Monday, September 10, 2007
China Expert Technology (CXTIE) bought some more
I had decided against buying China Expert (sec) at $1.50, but when it fell below $1.20, I bought some more shares. Not a whole lot. I'll probably buy more when it drops below a dollar unless something terrible emerges, which is always possible.
High risk / high reward. The decisions I'm making with CXTI(E) require a lot of balancing of these two. I figure disasters can kill you if you're too cautious or too aggressive. The first case is less obvious, but it's due to chopping off the good long tails while not being able to sufficiently chop off the bad long tails.
UPDATE after the close:
Well, I didn't expect it to go under a dollar on the same day. The thing is that I won't have much additional cash to invest for perhaps another month. This is definitely getting interesting. Probably the worst thing to do now is try to predict what's going on inside the company. I have some ideas, but I try to avoid fixating too much on any one thing. Perhaps the new CFO is not sufficiently competent at GAAP accounting and they're finding out the hard way. Perhaps the prior CFO screwed up the books: inadvertantly or perhaps even intentionally. Perhaps the auditors have all sorts of issues that came up during the review. Perhaps there are ominous legal issues with the commission fees. And then you can never rule out a true smoke-and-mirrors wholesale ACLN-style fraud. Although I consider that unlikely, there are plenty of other unpleasant outcomes just the same. The key is which ones would result in the stock not going back up to some reasonable price. I find that I'm less worried than I was with ETLT. Ok, so that's the risk side of the equation.
On the reward side, the stock could easily be a ten-bagger from here. The current stock price is uniquely low due to two major independent factors (but perhaps more). The first is the CFO/COO loss combined with the late filing, the lack of communication, the resignation of the IR company, the perhaps poorly timed move to Shenzhen, and any other fumbling I might have left out. The second factor is the hedge fund meltdown. Watching JLF selling batches of shares on an almost daily basis, I have to wonder how many other hedge funds are puking up shares to fill redemptions. Along with the hedge fund problem is a general overall flight away from risky things. Both of these things just happened to strike at the same time. There may be something in addition to these, I don't know.
Mr. Market is playing one hell of a poker hand with this stock.
UPDATE a few minutes later:
I just noticed that there were 2 million shares that traded right at the end of the day. Someone had to search for a buyer for that many shares. At 4.77 million shares, this might have been the highest volume day ever for the stock (or close to it).
UPDATE again same day:
JLF continued selling small amounts of stock last Thursday at $1.81 and Friday at $1.52 (which I interpret to be essentially a forced selling). I wonder if that was him today dumping the rest of his 4 million shares. If so, then buying a modest amount today was definitely the correct move, regardless of what happens to the stock going forward.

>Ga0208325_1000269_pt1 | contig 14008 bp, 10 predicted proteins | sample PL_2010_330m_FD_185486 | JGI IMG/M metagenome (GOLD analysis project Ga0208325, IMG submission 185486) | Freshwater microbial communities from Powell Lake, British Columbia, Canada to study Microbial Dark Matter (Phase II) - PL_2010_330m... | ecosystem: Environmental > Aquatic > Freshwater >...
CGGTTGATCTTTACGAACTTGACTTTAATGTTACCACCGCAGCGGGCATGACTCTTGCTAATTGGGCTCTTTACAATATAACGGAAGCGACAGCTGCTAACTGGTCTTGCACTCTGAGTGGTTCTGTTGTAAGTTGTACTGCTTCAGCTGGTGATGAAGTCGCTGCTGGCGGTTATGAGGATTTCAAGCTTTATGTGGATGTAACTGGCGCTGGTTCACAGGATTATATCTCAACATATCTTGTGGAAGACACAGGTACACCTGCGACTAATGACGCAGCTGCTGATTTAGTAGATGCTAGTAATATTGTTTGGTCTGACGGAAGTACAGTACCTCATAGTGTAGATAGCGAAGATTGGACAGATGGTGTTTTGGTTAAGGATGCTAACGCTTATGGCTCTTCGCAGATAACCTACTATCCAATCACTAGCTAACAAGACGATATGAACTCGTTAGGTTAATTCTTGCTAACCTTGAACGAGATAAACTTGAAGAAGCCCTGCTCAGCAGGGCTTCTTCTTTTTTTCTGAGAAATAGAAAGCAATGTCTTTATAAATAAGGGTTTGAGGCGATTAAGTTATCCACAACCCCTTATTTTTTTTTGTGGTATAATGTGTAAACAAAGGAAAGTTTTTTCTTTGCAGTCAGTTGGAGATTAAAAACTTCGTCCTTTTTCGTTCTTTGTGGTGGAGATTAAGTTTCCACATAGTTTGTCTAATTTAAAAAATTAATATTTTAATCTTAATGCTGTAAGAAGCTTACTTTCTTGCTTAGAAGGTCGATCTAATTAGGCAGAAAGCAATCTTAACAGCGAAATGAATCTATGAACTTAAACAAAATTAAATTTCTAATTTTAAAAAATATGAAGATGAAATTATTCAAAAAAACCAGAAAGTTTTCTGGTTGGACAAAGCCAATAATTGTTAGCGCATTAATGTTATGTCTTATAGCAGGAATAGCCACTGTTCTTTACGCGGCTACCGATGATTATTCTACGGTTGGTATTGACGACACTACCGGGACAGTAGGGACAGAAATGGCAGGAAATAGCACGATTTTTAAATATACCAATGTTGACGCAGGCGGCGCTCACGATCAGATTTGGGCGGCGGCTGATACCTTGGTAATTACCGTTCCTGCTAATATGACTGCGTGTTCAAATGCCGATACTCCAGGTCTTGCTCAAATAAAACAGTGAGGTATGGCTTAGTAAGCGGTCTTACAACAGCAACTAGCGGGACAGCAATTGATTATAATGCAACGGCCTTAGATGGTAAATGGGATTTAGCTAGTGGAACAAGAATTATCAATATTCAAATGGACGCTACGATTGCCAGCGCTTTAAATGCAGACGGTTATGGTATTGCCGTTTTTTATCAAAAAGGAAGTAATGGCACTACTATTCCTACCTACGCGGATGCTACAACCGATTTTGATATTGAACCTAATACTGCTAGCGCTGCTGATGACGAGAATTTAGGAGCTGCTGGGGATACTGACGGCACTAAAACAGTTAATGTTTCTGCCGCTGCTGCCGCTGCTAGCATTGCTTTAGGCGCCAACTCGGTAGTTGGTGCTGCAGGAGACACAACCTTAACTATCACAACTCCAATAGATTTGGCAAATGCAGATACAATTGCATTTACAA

UPDATE 9:55 AM, Wed Sept 12, 2007:
I'm out. I sold all my stock this morning at a big loss. CXTI is MIA. No one can find them. Weighing everything, I decided to bail. I could be wrong, just as I could have been wrong holding the stock. Time will tell.
UPDATE 5:30 PM, Wed Sept 12, 2007:
Looks like that was JLF selling millions of shares on Monday: 2.66 million. I suspect he's probably sold the rest of the shares by now (1.6 million). But I bailed out today. When I said "no one can find them", I mean that I have yet to hear of anyone who has tried to CXTI management that was able to locate them. If you've had contact with them in the past week, then feel free to email me with the results.
UPDATE Mon Sept 17, 2007:
The CXTI Chairman resigned from the YTEC board. Let's see: the CFO left, the COO left, the auditors left, the big players (JLF and Pike) sold their stock, the offices are reportedly closed, the phones are being staffed by people who don't seem to know anything, the Chairman resigned from his sole board role outside of CXTI. I'd say my decision to sell was correct. The decision to buy is another story.
UPDATE Tue Sept 18, 2007:
Well, it looks like Simon Fu won't be on the board at CNCA after all.
Simon Fu, who was slated to assume the role of Chief Financial Officer of HLS following its acquisition of HollySys, has notified the company that he has decided not to accept the position, citing personal reasons.The reality of these things is that you never really know which side made the decision, Simon or the company. If I were a betting person, I'd bet on "the company."
So the CXTI Chairman unexpectedly left the board of YTEC and now Simon Fu unexpectedly doesn't take the position at CNCA. CXTI now has more red flags than a May Day parade in Tianamen Square.
UPDATE Sept 19, 2007:
Here's a very interesting interview with Simon Fu over at Fair Investing.
...and the New York Post publishes a story.
but I'm a superstitious man, and if something should happen to any of these executives, then I'm going to blame karma.
Recommend others wait to buy until news is flushed out of the company. On 9/20, if they don't file, it is off to the pink sheets for CXTI...
I'm wondering how low the stock price can go? 50 cents? 10 cents? A penny? I bought shares today for a bit under $1.20.
However, none of that matters. People can say whatever they want to explain events.